For today's feature story, once again we'll visit the Canes Country email account and answer a letter from a fan. This is a recent email from John.
"First off, thanks for all the hard work you do on the blog. I read it everyday and love it! I have a question for you. With all the talk about Karmanos trying to sell a portion of the Hurricanes and the difficulty he seems to be having, I was wondering why he doesn't put a portion of the team up for sale to the public, like they did with the Packers in Green Bay? It seems to work for them. What are your thoughts about that?"
Well John, the short answer is, it's complicated.
I won't offer the pretense of being an expert on this subject, but after doing a bit of research, I can offer some basic information. The Green Bay Packers are the only publically owned major sports franchise in America. They were incorporated as a public, "non for profit" organization back in 1923.
Here is a quote from a Wikipedia article which will explain a bit more.
Green Bay is the only team with this form of ownership structure in the NFL; such ownership is in direct violation of current league rules, which stipulate a limit of 32 owners of one team and one of those owners having a minimum 30% stake. However, the Packers corporation was grandfathered when the NFL's current ownership policy was established in the 1980s, and are thus exempt. The Packers are also the only American major-league sports franchise to release its financial balance sheet every year.
There are a number of reasons why the Hurricanes can't or won't turn public like the Packers, with the major one being that it is probably against the NHL's bylaws. I've done some searching online and can't find exactly what the league's parameters are regarding ownership, but we have to assume that it's similar to what the NFL has in place. (Each team will have no more than 32 "owners" with one person owning 30% or more.)
But for the sake of argument, let's say that Peter Karmanos could set up some type of holding company which would allow for a large number of investors. The company would still be private, which means that Karmanos would dictate the stock price, although it could be written in the franchise bylaws that a third party would set the value. But unlike a true public company, Karmanos would still call all the shots.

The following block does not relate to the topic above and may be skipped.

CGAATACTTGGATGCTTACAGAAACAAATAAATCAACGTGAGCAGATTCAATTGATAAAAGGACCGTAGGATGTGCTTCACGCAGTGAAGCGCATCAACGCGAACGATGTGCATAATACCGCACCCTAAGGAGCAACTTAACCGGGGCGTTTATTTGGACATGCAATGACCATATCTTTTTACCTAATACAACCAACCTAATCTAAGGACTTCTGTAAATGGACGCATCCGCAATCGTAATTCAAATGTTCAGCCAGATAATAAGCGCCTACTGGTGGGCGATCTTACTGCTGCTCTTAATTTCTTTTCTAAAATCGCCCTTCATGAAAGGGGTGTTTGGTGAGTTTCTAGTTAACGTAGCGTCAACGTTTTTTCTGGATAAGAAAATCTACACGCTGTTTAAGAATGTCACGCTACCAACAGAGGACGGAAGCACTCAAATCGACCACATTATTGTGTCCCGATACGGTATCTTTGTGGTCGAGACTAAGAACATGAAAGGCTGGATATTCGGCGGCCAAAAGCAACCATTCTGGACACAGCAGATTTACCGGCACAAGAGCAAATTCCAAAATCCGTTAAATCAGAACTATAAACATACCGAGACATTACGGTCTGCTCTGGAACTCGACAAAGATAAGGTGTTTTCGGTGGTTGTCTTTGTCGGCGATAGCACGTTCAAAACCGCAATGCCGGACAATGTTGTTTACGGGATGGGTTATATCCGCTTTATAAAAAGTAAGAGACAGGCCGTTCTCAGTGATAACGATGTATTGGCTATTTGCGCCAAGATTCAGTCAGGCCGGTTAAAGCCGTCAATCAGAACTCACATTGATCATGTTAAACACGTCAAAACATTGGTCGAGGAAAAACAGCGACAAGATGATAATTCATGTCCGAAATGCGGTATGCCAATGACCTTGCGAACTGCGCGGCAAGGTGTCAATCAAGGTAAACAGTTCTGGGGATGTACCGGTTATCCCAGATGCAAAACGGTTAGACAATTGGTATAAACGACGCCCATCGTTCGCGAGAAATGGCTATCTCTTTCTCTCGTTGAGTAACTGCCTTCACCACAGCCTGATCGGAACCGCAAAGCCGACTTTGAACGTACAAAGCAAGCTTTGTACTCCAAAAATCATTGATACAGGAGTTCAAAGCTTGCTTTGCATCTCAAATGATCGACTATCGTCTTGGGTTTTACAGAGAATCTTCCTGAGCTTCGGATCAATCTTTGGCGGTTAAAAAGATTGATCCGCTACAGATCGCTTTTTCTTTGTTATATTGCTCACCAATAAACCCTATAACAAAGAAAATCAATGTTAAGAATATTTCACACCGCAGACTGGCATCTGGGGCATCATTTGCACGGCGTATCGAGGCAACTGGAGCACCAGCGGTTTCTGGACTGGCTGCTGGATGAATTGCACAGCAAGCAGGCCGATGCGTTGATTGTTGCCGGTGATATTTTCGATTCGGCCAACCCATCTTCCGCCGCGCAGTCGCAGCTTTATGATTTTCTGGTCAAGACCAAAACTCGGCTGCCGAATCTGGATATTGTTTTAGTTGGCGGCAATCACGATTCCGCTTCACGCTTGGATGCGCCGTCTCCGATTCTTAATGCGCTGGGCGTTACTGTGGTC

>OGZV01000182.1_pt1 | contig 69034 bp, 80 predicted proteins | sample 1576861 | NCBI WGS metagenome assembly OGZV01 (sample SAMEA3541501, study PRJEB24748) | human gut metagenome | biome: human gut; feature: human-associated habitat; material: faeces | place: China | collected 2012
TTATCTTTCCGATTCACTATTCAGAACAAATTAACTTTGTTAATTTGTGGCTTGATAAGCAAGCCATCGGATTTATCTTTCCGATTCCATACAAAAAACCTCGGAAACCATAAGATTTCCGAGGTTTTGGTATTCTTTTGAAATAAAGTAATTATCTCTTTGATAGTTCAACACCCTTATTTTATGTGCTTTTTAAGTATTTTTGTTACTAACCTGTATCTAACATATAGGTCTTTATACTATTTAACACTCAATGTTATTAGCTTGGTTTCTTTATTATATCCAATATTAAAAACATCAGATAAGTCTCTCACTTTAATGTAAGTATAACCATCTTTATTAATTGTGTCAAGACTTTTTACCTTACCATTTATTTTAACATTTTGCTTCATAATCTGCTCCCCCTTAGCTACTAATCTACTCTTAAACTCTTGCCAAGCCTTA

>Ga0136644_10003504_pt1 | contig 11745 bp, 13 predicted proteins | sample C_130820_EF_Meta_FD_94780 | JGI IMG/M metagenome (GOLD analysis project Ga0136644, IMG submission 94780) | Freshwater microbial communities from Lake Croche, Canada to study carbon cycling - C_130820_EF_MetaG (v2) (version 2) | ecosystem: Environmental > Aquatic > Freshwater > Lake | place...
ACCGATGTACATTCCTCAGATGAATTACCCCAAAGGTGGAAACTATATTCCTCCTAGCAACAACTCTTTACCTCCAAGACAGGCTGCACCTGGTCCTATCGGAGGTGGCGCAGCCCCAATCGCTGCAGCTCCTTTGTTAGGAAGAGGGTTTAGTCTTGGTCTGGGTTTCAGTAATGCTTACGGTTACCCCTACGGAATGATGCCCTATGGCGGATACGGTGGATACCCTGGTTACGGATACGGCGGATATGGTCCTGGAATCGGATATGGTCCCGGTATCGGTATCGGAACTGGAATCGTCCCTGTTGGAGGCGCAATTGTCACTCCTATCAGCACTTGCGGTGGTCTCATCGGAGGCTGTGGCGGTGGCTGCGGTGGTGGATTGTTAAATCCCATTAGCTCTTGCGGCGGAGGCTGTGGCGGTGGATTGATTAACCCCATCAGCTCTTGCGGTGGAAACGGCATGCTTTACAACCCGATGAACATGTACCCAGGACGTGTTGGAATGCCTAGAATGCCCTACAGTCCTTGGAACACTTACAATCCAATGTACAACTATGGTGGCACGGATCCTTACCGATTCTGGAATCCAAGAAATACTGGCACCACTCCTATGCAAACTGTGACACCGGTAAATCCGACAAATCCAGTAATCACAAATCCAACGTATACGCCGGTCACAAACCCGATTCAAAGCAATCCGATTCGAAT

It would take some big numbers to make the idea work. For instance, in order to raise $50 million, (about 25% of the value of the club) the team would have to sell 5,000 shares at $10,000 each. (Or 10,000 shares at $5,000 each). You get the picture.
While the season ticket holder base is probably over 10,000 strong, it would most likely be very tough to reach those figures. Then you would have the legal nightmare of setting up the framework of what rights the shareholders would have, if any, and how they could redeem their shares if they wanted to cash out. With privately held firms, it's not as cut and dry as selling public stock and there is usually not easy liquidity.
Also, instead of Karmanos being partners with 10 to 20 preselected millionaires, he would have to agree to be partners and share financial information with 5,000 or more fans.
A large number of locals owning a piece of the team would certainly solidify the franchise in the area, but it seems extremely unlikely, if not impossible, for it to happen here with the Hurricanes.
Cheers to the people in Green Bay who had the foresight to initiate their plan, almost 100 years ago. Many experts have said over the years, it's the only reason the Packers are still in Green Bay.
(Have a question? Send it to email@example.com and it might be featured on the blog)